Alnylam presents positive results for givosiran RNAi therapeutic to treat acute hepatic porphyria

Alnylam Pharmaceuticals presented full results from the Phase III ENVISION trial at the European Association for the Study of the Liver (EASL) annual meeting showing that its investigational RNAi therapeutic givosiran was associated with a significant 74-percent mean reduction in composite annualised attack rate (AAR) versus placebo in patients with acute hepatic porphyria (AHP). "Givosiran substantially reduced the frequency of attacks, providing strong support for a treatment benefit, with a consistent effect across all components of the primary endpoint and all subgroups analysed," remarked Akshay Vaishnaw, head of R&D at the company. 

In the trial, 94 patients with AHP, including 89 with genetically-confirmed acute intermittent porphyria (AIP), the most common form of the disease, were randomly assigned givosiran, which targets aminolevulinic acid synthase 1, or placebo. The primary endpoint was reduction relative to placebo in the annualised rate of composite porphyria attacks, defined as those requiring hospitalisation, urgent healthcare visit, or hemin administration, in patients with AIP over six months. 

Results showed that the 46 givosiran-treated patients with AIP were on track for an expected average of 3.2 porphyria attacks per year after six months, versus an anticipated average of 12.5 attacks per year for the 43 patients with AIP in the placebo arm, translating to a difference of 74 percent. There was also a corresponding median reduction of 90 percent in composite AAR, with median AARs of 1.0 versus 10.7 in the givosiran and placebo groups, respectively. Further, Alnylam reported that 50 percent of givosiran-treated patients were attack-free during the six-month treatment period as compared to 16.3 percent for placebo. 

The company said givosiran also demonstrated significant differences in five of nine hierarchically tested secondary endpoints relative to placebo, including mean reductions of 91 percent and 83 percent in urinary aminolevulinic acid in patients with AIP at three months and six months, respectively. In addition, the RNAi therapeutic was associated with a 73-percent mean decrease in urinary levels of porphobilinogen at six months in patients with AIP, as well as an average reduction of 77 percent in the number of annualised days on hemin in AIP patients, and a 73-percent decline in composite AAR for patients with any AHP. Alnylam missed on other secondary goals, like measures of pain and fatigue, although company president Barry Greene expects better results over time.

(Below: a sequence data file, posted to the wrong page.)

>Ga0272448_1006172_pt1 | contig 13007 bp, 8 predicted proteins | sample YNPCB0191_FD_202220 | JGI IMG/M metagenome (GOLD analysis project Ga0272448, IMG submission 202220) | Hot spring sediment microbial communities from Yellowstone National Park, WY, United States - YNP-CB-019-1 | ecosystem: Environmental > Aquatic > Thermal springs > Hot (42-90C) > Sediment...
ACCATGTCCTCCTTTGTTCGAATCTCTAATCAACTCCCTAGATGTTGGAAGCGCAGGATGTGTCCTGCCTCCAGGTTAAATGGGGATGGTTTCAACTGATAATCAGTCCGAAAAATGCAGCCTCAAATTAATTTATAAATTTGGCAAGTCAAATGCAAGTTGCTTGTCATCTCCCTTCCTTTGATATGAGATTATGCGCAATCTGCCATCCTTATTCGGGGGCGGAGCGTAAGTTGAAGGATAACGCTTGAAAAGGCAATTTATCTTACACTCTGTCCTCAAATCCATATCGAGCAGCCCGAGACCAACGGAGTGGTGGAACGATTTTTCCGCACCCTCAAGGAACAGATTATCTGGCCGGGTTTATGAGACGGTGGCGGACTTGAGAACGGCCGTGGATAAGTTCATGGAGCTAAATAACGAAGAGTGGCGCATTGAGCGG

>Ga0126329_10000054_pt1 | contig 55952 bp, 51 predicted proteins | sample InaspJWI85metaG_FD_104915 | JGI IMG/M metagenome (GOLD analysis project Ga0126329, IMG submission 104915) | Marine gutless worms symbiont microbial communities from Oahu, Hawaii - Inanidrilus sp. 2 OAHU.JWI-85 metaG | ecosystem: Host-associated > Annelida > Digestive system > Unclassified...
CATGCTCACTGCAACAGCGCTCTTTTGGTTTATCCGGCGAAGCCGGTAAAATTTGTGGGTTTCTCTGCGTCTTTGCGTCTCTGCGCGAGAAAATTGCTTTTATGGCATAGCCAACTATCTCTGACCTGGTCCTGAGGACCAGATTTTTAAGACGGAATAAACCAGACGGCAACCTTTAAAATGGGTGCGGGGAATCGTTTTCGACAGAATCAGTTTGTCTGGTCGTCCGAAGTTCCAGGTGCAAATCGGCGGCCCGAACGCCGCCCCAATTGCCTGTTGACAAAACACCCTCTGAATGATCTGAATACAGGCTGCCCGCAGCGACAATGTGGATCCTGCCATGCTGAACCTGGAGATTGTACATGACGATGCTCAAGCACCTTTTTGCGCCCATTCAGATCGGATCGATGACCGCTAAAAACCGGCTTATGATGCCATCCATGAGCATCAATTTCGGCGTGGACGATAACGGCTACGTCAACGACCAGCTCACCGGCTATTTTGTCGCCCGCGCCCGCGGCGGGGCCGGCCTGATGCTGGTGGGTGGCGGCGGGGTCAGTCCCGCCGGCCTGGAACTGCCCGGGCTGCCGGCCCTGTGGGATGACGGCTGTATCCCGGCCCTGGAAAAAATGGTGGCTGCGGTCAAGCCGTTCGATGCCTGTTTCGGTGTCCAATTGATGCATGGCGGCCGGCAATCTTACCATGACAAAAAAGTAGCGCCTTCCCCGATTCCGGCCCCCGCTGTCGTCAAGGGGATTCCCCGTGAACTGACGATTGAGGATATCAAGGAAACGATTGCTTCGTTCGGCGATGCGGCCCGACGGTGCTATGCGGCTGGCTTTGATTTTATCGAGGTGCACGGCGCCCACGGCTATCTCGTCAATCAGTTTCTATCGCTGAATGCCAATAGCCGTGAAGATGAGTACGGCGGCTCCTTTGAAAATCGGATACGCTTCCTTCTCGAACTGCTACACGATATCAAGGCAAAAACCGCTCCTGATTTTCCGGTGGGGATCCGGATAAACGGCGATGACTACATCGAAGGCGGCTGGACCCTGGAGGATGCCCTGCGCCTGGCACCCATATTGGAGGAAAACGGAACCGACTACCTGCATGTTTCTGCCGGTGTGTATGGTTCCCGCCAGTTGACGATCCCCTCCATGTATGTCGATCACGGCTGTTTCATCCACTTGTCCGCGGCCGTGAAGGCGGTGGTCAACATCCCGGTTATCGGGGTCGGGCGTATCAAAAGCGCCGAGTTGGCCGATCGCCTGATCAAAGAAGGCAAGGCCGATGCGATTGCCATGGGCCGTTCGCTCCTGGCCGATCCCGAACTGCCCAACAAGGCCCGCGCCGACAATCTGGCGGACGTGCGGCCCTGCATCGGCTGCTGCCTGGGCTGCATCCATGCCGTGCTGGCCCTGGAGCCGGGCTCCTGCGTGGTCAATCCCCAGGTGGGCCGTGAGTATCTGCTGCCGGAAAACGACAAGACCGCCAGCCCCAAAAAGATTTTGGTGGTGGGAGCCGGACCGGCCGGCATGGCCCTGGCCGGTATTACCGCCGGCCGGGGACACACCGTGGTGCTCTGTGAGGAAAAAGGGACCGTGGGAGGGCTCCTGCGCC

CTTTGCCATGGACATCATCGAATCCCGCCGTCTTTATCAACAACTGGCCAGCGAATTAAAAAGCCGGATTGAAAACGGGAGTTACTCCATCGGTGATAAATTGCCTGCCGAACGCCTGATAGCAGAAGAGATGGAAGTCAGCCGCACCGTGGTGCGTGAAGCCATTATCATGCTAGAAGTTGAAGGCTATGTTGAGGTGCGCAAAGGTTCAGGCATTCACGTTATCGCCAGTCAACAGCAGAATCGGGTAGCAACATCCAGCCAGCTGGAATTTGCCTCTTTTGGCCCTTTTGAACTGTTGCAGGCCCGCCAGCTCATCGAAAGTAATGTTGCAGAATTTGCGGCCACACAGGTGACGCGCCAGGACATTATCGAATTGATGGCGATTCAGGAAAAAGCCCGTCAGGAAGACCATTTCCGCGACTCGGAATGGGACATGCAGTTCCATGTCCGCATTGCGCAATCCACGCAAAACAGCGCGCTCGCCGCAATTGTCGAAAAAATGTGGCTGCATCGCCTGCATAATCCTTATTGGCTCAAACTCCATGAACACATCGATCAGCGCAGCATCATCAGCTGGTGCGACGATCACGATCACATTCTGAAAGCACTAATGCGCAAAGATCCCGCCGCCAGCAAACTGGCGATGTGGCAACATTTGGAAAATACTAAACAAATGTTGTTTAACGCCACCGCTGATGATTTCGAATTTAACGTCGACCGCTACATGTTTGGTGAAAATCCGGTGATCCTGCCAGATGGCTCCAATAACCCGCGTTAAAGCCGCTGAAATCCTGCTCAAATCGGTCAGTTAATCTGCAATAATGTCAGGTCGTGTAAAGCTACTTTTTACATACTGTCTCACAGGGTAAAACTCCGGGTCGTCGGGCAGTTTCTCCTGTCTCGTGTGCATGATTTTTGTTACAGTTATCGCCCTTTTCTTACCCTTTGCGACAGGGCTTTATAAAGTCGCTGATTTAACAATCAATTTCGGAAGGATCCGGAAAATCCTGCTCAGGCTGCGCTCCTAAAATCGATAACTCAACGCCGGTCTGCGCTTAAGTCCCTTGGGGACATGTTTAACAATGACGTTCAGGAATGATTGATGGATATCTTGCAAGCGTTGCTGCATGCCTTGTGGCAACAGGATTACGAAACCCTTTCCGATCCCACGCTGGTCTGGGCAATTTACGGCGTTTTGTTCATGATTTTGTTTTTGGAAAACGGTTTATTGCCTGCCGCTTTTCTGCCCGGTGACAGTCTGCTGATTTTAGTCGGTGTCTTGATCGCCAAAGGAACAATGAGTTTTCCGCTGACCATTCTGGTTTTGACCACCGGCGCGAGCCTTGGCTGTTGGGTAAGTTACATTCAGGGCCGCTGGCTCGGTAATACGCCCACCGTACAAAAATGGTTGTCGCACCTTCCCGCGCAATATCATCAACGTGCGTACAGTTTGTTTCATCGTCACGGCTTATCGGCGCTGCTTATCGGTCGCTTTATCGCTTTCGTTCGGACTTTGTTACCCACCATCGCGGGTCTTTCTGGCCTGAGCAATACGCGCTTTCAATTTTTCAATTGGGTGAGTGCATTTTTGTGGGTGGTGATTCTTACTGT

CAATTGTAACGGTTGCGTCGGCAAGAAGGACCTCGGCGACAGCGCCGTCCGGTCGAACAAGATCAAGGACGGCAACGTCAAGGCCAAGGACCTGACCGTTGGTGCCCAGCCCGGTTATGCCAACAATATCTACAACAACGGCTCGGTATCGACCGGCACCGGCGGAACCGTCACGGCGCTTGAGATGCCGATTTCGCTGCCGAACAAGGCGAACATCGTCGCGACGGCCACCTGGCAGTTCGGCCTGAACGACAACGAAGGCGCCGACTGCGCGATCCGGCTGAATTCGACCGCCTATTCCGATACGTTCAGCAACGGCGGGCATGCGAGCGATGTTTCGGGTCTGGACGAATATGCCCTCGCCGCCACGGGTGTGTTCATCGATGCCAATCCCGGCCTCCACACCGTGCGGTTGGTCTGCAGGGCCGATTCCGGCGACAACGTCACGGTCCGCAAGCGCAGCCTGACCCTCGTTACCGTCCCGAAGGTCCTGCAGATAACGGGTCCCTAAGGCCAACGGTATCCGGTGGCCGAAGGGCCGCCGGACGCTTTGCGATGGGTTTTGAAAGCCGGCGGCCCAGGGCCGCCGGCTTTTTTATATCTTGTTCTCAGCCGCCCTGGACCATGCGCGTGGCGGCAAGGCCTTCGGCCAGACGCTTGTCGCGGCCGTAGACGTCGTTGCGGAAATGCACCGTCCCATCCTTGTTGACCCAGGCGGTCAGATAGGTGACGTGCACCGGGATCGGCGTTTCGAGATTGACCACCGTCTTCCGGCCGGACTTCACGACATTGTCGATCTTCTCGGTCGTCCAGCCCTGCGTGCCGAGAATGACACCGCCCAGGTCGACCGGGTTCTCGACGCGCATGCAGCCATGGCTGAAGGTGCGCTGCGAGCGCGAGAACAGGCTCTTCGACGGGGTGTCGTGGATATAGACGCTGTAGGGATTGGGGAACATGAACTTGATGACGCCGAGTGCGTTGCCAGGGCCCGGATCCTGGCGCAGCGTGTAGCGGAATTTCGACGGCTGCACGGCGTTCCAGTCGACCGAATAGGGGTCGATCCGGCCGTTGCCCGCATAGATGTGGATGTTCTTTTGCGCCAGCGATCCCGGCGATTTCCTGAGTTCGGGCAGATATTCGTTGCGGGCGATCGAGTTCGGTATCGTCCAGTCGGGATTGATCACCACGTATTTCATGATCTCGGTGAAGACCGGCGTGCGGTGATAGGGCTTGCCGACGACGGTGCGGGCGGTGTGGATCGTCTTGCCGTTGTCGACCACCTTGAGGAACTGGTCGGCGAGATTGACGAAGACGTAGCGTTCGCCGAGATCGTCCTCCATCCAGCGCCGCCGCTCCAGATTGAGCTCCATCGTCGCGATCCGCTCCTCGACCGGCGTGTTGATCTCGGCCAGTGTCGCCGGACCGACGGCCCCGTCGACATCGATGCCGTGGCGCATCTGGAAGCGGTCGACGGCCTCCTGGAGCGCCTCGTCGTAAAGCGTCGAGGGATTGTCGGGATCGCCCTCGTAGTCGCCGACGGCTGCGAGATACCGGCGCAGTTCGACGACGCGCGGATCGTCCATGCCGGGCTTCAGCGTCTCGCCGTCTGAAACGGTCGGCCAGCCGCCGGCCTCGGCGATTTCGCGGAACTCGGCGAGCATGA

Serious adverse events (SAEs) were reported in 20.8 percent of givosiran-treated patients and 8.7 percent of those on placebo. Alnylam stated that three SAEs in the givosiran group were reported as being related to the study drug, including pyrexia, abnormal liver function test, and one case of chronic kidney disease. There were no deaths in the study. Lead investigator Manisha Balwani suggested the safety findings may be more indicative of the unknowns of AHP and how it impacts patients, rather than givosiran. "I do think it's something we need to explore a little more and see the long-term effects, but when I look at the severity of the disorder, the drug, and my own personal experience [treating AHP patients], I have no reservations using it." 

Alnylam did not disclose any potential pricing information, but the company estimates that each AHP patient already costs the healthcare system between $480 000 and $650 000 per year, Greene said. If approved, givosiran could become the first therapy specifically indicated for AHP, and only the second marketed drug that harnesses RNA interference, following the  approval last year of Alnylam's other RNAi drug Onpattro (patisiran) in the US and Europe for polyneuropathy due to hereditary transthyretin-mediated amyloidosis.

The drugmaker has already submitted parts of its approval applications for givosiran in the US and Europe, and intends to wrap them up by mid-2019. Last year, it decided against pursuing accelerated FDA approval for the treatment following discussions with the US regulator. 


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